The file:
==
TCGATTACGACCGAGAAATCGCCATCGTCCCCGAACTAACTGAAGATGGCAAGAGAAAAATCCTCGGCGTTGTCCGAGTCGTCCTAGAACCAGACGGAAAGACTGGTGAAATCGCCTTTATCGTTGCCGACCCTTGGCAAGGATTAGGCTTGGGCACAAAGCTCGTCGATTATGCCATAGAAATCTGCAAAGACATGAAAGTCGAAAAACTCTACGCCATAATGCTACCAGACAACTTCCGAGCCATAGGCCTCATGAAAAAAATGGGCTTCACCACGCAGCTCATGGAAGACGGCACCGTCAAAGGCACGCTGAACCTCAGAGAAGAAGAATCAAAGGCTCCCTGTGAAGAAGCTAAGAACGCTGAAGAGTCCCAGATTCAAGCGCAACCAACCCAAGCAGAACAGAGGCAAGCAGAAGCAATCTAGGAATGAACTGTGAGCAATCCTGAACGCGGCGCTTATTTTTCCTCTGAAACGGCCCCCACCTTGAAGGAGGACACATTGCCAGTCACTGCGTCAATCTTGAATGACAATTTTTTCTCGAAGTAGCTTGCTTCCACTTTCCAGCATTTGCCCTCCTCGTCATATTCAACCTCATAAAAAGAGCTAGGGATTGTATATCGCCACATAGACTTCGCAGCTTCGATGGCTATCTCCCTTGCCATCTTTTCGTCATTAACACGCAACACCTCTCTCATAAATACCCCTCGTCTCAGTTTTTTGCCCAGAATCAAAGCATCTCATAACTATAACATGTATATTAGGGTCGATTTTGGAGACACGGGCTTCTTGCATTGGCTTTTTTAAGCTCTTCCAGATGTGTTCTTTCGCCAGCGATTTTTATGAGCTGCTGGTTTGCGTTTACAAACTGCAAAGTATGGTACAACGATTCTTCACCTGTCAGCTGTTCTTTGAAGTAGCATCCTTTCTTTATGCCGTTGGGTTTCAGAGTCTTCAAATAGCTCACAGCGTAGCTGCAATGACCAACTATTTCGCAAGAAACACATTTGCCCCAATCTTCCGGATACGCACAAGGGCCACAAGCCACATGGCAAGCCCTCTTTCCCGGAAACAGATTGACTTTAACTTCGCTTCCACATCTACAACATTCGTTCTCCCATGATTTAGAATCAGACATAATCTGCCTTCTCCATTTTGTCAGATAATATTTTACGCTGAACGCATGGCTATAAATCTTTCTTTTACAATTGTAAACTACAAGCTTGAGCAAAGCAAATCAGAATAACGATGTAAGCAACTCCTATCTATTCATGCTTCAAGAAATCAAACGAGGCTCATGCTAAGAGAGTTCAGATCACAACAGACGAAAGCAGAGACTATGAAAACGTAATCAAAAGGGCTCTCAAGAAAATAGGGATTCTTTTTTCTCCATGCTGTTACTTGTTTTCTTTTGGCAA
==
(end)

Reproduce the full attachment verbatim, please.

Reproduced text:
TCGATTACGACCGAGAAATCGCCATCGTCCCCGAACTAACTGAAGATGGCAAGAGAAAAATCCTCGGCGTTGTCCGAGTCGTCCTAGAACCAGACGGAAAGACTGGTGAAATCGCCTTTATCGTTGCCGACCCTTGGCAAGGATTAGGCTTGGGCACAAAGCTCGTCGATTATGCCATAGAAATCTGCAAAGACATGAAAGTCGAAAAACTCTACGCCATAATGCTACCAGACAACTTCCGAGCCATAGGCCTCATGAAAAAAATGGGCTTCACCACGCAGCTCATGGAAGACGGCACCGTCAAAGGCACGCTGAACCTCAGAGAAGAAGAATCAAAGGCTCCCTGTGAAGAAGCTAAGAACGCTGAAGAGTCCCAGATTCAAGCGCAACCAACCCAAGCAGAACAGAGGCAAGCAGAAGCAATCTAGGAATGAACTGTGAGCAATCCTGAACGCGGCGCTTATTTTTCCTCTGAAACGGCCCCCACCTTGAAGGAGGACACATTGCCAGTCACTGCGTCAATCTTGAATGACAATTTTTTCTCGAAGTAGCTTGCTTCCACTTTCCAGCATTTGCCCTCCTCGTCATATTCAACCTCATAAAAAGAGCTAGGGATTGTATATCGCCACATAGACTTCGCAGCTTCGATGGCTATCTCCCTTGCCATCTTTTCGTCATTAACACGCAACACCTCTCTCATAAATACCCCTCGTCTCAGTTTTTTGCCCAGAATCAAAGCATCTCATAACTATAACATGTATATTAGGGTCGATTTTGGAGACACGGGCTTCTTGCATTGGCTTTTTTAAGCTCTTCCAGATGTGTTCTTTCGCCAGCGATTTTTATGAGCTGCTGGTTTGCGTTTACAAACTGCAAAGTATGGTACAACGATTCTTCACCTGTCAGCTGTTCTTTGAAGTAGCATCCTTTCTTTATGCCGTTGGGTTTCAGAGTCTTCAAATAGCTCACAGCGTAGCTGCAATGACCAACTATTTCGCAAGAAACACATTTGCCCCAATCTTCCGGATACGCACAAGGGCCACAAGCCACATGGCAAGCCCTCTTTCCCGGAAACAGATTGACTTTAACTTCGCTTCCACATCTACAACATTCGTTCTCCCATGATTTAGAATCAGACATAATCTGCCTTCTCCATTTTGTCAGATAATATTTTACGCTGAACGCATGGCTATAAATCTTTCTTTTACAATTGTAAACTACAAGCTTGAGCAAAGCAAATCAGAATAACGATGTAAGCAACTCCTATCTATTCATGCTTCAAGAAATCAAACGAGGCTCATGCTAAGAGAGTTCAGATCACAACAGACGAAAGCAGAGACTATGAAAACGTAATCAAAAGGGCTCTCAAGAAAATAGGGATTCTTTTTTCTCCATGCTGTTACTTGTTTTCTTTTGGCAA